Court schools Univ. of Iowa, says religious groups deserve equal treatment Days after hearing, court rules that the university engaged in blatant religious discrimination
Ryan Colby 202-349-7219 firstname.lastname@example.org
WASHINGTON, D.C. – A Christian student group won equal treatment and a permanent place on campus today when, moments ago, a federal court ruled that the University of Iowa illegally targeted religious groups for requiring their leaders to believe in and follow their faith. In BLinC v. University of Iowa, the university kicked Business Leaders in Christ (BLinC) off campus because the group requires its student leaders to affirm and live by its religious beliefs. After the university admitted that it knowingly targeted and deregistered BLinC and other religious groups, the court today ruled that the university must end its unequal treatment of religious student organizations.
Before a hearing last Friday, the university revealed a watch list of 32 groups–all religious–that it had placed on probation simply for requiring its leaders to follow their beliefs. Yet the university permits fraternities to remain single-sex and allows other groups to limit their leaders (and even members) to students who share their mission. The court’s ruling states, “The Constitution does not tolerate the way [the University] chose to enforce the Human Rights Policy. Particularly when free speech is involved, the uneven application of any policy risks the most exacting standard of judicial scrutiny, which [the University] ha[s] failed to withstand.”
“We are grateful the court protected our rights today—to let us have the same right as all student groups to express our viewpoints freely on campus, and to be who we are,” said BLinC’s Jake Estell. “This victory reinforces the commonsense idea that universities can’t target religious student groups for being religious.”
Membership in BLinC is open to all university students. To preserve its religious mission, BLinC asks its leaders to affirm that they believe in and live according to its religious beliefs. But after a complaint was filed with the university about BLinC’s leadership requirements and its religious views on marriage, university officials told BLinC that it must “revise” its Statement of Faith and submit an “acceptable plan” for selecting its leaders. When BLinC informed the university that it could not change its faith or stop asking its leaders to share its faith, it was kicked off campus. The university then deregistered 10 other religious groups, including Chinese Student Christian Fellowship, the Imam Mahdi Muslim organization, the Latter-day Saint Student Association, and the Sikh Awareness Club, for the same reason.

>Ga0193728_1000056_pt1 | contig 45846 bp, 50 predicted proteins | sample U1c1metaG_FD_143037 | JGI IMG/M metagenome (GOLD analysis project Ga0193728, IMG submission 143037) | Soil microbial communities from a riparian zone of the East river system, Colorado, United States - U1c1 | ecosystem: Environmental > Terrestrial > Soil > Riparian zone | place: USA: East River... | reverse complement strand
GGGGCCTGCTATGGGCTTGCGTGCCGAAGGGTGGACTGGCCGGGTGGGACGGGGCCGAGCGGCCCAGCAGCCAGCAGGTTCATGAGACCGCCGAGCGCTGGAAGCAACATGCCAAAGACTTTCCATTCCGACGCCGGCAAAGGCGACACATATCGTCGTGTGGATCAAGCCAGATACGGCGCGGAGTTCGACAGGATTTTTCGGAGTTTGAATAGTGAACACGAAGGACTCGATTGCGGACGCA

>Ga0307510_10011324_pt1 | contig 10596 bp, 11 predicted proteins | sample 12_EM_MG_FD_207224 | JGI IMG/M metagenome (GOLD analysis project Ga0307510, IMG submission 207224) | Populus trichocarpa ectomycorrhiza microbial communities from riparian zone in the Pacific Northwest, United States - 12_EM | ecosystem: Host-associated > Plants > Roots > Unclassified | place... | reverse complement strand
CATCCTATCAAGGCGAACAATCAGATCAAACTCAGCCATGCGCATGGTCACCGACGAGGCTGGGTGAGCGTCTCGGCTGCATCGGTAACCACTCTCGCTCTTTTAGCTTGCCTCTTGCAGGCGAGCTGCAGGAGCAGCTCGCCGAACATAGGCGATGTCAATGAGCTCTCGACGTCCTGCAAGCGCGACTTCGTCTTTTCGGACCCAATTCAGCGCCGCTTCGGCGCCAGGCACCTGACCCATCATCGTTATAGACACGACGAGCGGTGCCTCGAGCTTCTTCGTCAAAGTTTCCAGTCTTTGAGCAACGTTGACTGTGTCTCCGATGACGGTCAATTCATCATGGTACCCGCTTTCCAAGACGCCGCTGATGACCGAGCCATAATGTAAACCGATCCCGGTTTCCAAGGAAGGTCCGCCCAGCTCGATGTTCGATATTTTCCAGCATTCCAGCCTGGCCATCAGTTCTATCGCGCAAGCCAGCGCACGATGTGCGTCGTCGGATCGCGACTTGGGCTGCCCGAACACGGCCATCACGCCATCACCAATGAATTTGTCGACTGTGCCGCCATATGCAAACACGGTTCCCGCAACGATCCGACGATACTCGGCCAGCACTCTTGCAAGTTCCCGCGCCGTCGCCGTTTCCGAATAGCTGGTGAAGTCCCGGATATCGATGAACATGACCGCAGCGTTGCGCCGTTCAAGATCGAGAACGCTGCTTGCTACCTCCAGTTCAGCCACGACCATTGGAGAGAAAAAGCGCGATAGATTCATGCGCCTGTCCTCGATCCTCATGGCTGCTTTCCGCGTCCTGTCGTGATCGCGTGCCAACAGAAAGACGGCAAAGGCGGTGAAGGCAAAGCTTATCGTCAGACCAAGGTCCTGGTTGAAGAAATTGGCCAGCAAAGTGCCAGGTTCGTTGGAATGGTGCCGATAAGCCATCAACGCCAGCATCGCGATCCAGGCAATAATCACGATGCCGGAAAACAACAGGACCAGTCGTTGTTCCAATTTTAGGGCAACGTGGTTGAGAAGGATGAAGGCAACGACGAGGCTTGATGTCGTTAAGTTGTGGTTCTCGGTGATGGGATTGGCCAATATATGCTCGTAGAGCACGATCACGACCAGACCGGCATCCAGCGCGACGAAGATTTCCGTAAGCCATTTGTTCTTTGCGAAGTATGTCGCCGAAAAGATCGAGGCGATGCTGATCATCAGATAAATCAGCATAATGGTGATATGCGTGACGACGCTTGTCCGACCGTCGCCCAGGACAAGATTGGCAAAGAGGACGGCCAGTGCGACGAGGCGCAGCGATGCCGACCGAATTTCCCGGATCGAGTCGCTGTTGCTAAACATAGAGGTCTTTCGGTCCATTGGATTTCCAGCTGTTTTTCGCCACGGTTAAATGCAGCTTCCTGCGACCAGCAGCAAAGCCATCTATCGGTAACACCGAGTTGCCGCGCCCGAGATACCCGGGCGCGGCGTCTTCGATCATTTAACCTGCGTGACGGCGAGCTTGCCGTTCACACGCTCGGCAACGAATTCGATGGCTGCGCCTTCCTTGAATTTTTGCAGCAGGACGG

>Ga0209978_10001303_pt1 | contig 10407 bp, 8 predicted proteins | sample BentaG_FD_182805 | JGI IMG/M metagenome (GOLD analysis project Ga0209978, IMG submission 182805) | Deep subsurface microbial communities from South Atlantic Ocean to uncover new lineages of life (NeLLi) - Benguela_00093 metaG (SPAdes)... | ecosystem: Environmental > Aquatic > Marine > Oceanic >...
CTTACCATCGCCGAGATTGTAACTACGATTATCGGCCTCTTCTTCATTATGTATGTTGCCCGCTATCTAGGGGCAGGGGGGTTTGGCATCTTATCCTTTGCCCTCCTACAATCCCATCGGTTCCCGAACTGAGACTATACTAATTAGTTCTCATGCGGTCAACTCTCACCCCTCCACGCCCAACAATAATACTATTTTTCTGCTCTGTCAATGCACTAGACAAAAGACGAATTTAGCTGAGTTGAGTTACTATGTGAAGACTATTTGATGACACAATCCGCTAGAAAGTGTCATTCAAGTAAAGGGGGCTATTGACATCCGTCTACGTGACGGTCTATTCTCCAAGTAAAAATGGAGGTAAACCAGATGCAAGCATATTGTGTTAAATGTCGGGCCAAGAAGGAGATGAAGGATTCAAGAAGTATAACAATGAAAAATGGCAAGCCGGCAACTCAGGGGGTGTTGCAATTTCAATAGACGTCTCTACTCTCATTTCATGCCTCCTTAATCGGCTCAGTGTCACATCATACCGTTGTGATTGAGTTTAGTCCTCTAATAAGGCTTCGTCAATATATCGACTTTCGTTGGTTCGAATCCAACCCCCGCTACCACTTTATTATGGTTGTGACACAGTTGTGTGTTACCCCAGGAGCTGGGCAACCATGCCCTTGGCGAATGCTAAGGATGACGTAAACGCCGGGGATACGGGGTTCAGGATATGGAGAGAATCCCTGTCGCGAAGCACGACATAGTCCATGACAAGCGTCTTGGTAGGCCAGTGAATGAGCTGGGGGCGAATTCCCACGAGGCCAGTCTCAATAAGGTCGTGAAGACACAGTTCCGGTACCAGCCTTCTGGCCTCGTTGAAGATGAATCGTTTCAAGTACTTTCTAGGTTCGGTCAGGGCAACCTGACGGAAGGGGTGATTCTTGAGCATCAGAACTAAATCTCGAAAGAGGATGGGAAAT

“The university wanted a license to discriminate, and Judge Rose said no way,” said Eric Baxter, vice president and senior counsel at Becket, which represents BLinC. “This ruling is a win for basic fairness, but it is also an eloquent plea for civility in how governments treat Americans in all their diversity. As a governmental body bound by the First Amendment, the university should have never tried to get into the game of playing favorites in the first place, and it is high time for it to stop now.”
A parallel lawsuit by another Christian group kicked off the University of Iowa campus, InterVarsity Christian Fellowship v. University of Iowa, is still pending before Judge Rose and will likely be decided later this year.
For more information or to arrange an interview with a Becket attorney, contact Ryan Colby at email@example.com or 202-349-7219. Interviews can be arranged in English, Chinese, French, German, Portuguese, Russian, and Spanish.
Becket is a non-profit, public-interest law firm dedicated to protecting the free expression of all religious traditions and has a 100% win-rate before the United States Supreme Court. For over 20 years, it has successfully defended clients of all faiths, including Buddhists, Christians, Jews, Hindus, Muslims, Native Americans, Sikhs, and Zoroastrians (read more here).